Republican leaders of the Florida Senate and House Judiciary committees have begun talking about court “reform.” But they’ve actually been talking about weakening the courts, in retaliation for the state Supreme Court’s correctly saying legislators gerrymandered political districts, Scott Maxwell writes in an Orlando Sentinel column.
This kind of attack on fair and impartial courts violates bedrock principles of the checks and balances upon which our nation was founded, Maxwell writes, and it smacks of legislators’ attacks on the Florida courts several years ago that were rejected by voters.
Maxwell doesn’t give up hope. Perhaps the leaders are reconsidering, he says. “I still have faint hope that statesmanship will prevail — that seasoned leaders such as [House Speaker Steve] Crisafulli and Senate President Andy Gardiner will realize that today’s tantrum-throwing politicians have no business trying to blow up the separation of powers that has guided this nation for generations. Read more
The Florida Supreme Court ruled last month that almost a third of the state’s 27 congressional districts violated the state Constitution. This week, at a special legislative session, lawmakers sniped at the court.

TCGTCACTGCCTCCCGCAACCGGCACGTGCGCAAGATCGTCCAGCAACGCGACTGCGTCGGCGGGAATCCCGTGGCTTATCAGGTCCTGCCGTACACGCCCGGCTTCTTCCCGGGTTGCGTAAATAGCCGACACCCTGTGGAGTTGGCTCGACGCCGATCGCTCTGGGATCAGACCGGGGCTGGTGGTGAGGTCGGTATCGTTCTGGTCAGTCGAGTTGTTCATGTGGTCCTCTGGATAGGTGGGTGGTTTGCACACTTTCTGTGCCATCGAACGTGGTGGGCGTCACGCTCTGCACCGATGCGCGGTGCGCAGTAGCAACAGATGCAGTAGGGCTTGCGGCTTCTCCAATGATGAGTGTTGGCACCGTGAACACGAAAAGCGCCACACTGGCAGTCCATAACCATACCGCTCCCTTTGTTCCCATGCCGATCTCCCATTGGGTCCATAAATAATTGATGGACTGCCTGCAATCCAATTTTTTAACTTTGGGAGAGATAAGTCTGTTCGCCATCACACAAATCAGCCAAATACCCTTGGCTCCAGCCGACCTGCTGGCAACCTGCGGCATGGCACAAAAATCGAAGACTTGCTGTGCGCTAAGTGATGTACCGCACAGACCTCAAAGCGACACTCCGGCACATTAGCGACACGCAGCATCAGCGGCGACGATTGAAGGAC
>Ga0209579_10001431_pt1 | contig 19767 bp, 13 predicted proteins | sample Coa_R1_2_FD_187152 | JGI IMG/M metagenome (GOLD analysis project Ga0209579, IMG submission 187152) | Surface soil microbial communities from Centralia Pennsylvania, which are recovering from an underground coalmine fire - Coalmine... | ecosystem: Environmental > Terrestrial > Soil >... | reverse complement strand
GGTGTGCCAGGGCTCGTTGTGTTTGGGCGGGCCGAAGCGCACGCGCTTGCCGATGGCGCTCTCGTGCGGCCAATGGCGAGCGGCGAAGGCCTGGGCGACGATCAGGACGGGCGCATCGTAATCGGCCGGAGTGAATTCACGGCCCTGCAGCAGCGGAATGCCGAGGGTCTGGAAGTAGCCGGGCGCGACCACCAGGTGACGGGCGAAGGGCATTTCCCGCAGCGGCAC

According to the Bradenton Herald/Times Tallahassee bureau, the lawmakers challenged whether the court had respected the separation of powers between the judiciary and legislature and suggested it had practically adopted a revised map drafted by Democratic “partisan operatives.”
“How does the court come in here to run roughshod over the Legislature?” asked state Sen. Tom Lee, a Republican. Read more
In the wake of a Florida Supreme Court ruling overturning new districts drawn by the state legislature, Republican Rep. Mike Hill has called for a meeting with justices to clarify the ruling. According to the Orlando Sentinel, if the justices decline the invitation, Hill suggests distributing subpoenas.
The 5-2 ruling said the legislature violated the Fair Districts amendment “by passing new congressional and state Senate districts supported by GOP consultants that favor the Republican Party,” the article explains, saying that the maps drawn were submitted by GOP consultants. Hill, on the other hand, contends that the maps supported by the court are those favored by Democrats.